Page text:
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Global Supply Chains: Long-Term Trends

Trends in global supply chains attributed to the pandemic actually represent an acceleration of trends that had been underway since the 2008 Great Recession.

Global Supply Chains Have Been Fundamentally Changing Since 2008

The Great Slowbalization

An interesting article in The Economist points out that while we think of the pandemic as having triggered sudden changes in global supply chains, many recent changes just represent an acceleration of trends that had been underway since the 2008 Great Recession. I had been aware of many of the changes in isolation, but framing them all together as part of a single phenomenon provides a fresh perspective. It also suggests that things aren’t going to return to normal, because what is normal is a moving target.

Here are my key takeaways from the article:

  • The decline in world trade (the “slowbalization”) started in 2008. World trade as a percent of global GDP increased from 37% to 61% in the 20 years prior to 2008. From 2008 to 2020 it dropped to 52%. In the above chart, I augmented the article chart with U.S. data from The World Bank. The trend is similar for the U.S., with trade increasing from 19% to 30% through 2008, and then declining to 23% through 2020. The World Bank’s data stops at 2020; trade has likely declined further.
  • The reasons for the long-term decline include a narrowing of the wage differential between high-wage and low-wage countries. In addition, automation has reduced the importance of wages to the overall cost of manufactured goods. Both these changes have reduced the incentive to import foreign goods.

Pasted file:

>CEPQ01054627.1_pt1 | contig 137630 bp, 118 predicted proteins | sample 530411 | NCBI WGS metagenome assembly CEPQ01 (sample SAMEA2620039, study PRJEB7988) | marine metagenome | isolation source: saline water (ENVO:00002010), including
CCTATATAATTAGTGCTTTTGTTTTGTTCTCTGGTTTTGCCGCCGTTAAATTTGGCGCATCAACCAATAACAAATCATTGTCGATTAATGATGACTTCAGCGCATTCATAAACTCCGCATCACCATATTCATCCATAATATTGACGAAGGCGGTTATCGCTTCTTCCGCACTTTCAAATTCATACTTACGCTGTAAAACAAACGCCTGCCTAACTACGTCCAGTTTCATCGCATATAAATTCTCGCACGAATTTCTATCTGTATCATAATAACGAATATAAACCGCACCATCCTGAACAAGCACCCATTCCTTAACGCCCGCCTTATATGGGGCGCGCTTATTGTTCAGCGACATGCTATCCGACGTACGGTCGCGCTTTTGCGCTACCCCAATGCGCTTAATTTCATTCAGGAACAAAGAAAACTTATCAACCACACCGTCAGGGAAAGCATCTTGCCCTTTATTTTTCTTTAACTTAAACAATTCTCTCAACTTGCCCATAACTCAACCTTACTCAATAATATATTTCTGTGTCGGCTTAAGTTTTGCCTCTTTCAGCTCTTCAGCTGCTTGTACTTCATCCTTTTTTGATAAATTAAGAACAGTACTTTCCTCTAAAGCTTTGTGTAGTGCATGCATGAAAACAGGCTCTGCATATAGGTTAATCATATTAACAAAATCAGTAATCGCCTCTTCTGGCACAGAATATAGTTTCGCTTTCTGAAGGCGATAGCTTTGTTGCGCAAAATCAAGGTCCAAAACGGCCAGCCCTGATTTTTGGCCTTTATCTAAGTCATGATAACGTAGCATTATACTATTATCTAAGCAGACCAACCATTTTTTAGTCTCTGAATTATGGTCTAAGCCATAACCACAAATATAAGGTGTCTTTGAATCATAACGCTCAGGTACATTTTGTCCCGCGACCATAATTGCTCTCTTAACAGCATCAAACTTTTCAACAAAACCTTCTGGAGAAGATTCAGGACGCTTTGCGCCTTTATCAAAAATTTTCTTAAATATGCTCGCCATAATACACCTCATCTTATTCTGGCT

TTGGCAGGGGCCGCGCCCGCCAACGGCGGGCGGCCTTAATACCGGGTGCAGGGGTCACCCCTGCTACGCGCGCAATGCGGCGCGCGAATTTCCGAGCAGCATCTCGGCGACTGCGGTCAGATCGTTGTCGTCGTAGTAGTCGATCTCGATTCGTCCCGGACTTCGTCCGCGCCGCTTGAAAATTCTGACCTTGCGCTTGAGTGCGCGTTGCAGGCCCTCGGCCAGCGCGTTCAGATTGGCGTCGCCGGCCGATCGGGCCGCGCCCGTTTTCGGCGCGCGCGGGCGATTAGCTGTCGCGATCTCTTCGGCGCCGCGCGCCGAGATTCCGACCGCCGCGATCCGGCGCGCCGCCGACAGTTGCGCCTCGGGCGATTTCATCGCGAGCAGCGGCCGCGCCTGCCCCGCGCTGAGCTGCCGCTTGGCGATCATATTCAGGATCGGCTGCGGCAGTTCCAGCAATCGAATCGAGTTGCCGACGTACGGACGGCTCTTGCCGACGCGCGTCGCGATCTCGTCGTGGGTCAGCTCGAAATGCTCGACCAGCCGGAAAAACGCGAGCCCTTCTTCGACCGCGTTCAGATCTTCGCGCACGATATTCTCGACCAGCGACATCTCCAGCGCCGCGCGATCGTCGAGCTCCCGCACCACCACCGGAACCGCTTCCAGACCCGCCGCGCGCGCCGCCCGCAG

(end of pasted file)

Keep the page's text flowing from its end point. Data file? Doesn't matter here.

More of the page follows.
• Related changes were also under way long before the pandemic, such as a slowing down of investment in China and a shift of focus to elsewhere in Asia, such as the Philippines, India, and Vietnam. This shift has been driven primarily by lower costs in such countries.
  • What is new since the pandemic and the Ukraine war are actions by countries and companies to decrease supply chain risk and increase self-reliance. In the past, disruptions had triggered talk of decreasing risk, but not much action.
  • Countries are adopting policies to protect certain industries, particularly strategic ones such as defense, public health supplies, energy, semiconductors, computers, and electric car batteries.
  • Individual companies are taking actions to decrease risk such as moving operations to different countries, vertically integrating, dual-sourcing, and increasing inventory buffers.

When the pandemic and Ukraine war are over, perhaps some of the recent changes to supply chains will slow down. But supply chains are undergoing longer-term and more profound changes, ones that are likely to continue for quite some time.

To Learn More

If you’d like to discuss how New Horizon can help your manufacturing, wholesale, retail, or foodservice company plan your supply chain more effectively, contact us – we’d love to talk.